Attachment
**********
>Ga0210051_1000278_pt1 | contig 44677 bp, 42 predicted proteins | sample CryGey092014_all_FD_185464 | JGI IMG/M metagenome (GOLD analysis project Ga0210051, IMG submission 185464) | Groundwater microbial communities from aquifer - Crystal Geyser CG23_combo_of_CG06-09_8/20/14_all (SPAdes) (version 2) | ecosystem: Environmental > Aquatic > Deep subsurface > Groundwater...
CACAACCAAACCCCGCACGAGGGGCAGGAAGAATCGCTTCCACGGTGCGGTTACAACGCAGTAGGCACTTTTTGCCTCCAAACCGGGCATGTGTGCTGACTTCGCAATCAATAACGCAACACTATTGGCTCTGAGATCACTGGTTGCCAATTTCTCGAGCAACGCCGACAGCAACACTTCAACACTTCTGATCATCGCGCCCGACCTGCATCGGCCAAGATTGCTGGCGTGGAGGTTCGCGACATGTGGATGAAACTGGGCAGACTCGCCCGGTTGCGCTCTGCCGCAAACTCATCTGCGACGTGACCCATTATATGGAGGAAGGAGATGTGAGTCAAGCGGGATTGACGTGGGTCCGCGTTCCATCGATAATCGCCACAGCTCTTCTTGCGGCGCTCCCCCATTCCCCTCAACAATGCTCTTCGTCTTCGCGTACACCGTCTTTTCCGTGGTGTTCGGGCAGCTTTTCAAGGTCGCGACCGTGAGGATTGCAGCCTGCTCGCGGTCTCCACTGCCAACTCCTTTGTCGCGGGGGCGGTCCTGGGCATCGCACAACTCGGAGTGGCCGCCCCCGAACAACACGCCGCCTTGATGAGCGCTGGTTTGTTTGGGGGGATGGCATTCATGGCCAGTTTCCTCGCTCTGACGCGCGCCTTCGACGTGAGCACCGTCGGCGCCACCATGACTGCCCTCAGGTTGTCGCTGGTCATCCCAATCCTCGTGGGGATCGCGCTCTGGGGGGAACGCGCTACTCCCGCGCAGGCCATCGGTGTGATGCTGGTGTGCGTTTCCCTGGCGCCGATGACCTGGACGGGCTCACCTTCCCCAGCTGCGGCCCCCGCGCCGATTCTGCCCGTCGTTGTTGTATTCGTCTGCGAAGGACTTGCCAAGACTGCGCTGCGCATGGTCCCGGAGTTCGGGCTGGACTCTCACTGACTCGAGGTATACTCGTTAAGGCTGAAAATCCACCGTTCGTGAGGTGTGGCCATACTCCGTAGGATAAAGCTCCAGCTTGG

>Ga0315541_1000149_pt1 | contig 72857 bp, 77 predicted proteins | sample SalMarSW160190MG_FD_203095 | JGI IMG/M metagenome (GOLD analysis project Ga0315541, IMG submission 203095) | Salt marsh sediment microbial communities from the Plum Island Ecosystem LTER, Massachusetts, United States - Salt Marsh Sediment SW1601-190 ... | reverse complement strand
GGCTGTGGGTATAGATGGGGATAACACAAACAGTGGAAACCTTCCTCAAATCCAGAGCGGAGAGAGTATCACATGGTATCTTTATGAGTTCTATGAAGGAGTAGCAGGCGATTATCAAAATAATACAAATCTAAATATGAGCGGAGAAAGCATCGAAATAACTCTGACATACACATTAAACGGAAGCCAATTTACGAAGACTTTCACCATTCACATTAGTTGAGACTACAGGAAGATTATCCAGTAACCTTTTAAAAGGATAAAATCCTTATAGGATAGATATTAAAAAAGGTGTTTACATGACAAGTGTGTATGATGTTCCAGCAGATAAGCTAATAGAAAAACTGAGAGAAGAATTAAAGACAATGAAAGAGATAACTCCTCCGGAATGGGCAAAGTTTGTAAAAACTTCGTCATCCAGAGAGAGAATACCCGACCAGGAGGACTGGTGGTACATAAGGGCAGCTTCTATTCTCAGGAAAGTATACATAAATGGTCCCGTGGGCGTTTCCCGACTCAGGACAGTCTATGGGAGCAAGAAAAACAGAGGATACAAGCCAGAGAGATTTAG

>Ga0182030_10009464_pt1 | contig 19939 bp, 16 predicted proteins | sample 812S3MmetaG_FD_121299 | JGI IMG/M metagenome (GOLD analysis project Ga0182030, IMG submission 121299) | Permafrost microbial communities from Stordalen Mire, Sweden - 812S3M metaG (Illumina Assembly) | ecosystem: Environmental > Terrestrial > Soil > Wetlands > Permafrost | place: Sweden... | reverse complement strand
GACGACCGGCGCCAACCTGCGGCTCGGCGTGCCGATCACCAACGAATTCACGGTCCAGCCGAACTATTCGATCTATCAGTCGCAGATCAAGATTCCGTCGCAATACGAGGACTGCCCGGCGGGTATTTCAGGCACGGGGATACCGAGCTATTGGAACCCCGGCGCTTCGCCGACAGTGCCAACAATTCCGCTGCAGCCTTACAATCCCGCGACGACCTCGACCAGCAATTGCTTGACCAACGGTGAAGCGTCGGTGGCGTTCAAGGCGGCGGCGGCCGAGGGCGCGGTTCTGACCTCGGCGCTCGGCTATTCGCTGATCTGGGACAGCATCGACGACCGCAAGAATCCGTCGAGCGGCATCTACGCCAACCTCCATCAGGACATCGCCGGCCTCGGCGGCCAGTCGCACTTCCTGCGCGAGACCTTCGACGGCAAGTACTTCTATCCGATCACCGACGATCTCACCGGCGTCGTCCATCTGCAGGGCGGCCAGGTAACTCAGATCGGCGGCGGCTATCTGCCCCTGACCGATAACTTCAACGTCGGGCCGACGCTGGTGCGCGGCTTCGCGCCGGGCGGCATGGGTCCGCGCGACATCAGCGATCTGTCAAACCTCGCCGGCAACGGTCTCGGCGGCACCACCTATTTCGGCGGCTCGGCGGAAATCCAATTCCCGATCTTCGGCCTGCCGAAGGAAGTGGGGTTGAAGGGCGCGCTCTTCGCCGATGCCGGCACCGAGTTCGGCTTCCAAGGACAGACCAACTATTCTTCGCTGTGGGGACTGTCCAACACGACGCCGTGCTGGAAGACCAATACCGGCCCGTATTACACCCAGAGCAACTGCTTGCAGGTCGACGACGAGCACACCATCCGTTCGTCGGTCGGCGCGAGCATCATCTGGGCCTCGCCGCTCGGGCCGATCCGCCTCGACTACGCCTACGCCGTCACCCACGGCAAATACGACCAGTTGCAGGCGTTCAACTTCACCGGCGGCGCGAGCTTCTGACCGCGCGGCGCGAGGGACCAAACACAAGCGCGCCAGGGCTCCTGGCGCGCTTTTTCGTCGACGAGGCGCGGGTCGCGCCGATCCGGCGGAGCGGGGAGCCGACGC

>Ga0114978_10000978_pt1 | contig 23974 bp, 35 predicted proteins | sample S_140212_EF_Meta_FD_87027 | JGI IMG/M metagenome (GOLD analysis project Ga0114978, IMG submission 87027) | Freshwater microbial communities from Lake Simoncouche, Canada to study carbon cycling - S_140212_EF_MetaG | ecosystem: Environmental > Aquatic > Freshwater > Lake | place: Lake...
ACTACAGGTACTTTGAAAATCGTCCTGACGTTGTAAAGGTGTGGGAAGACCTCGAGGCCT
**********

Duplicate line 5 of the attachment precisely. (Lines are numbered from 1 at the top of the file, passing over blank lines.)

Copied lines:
>Ga0182030_10009464_pt1 | contig 19939 bp, 16 predicted proteins | sample 812S3MmetaG_FD_121299 | JGI IMG/M metagenome (GOLD analysis project Ga0182030, IMG submission 121299) | Permafrost microbial communities from Stordalen Mire, Sweden - 812S3M metaG (Illumina Assembly) | ecosystem: Environmental > Terrestrial > Soil > Wetlands > Permafrost | place: Sweden... | reverse complement strand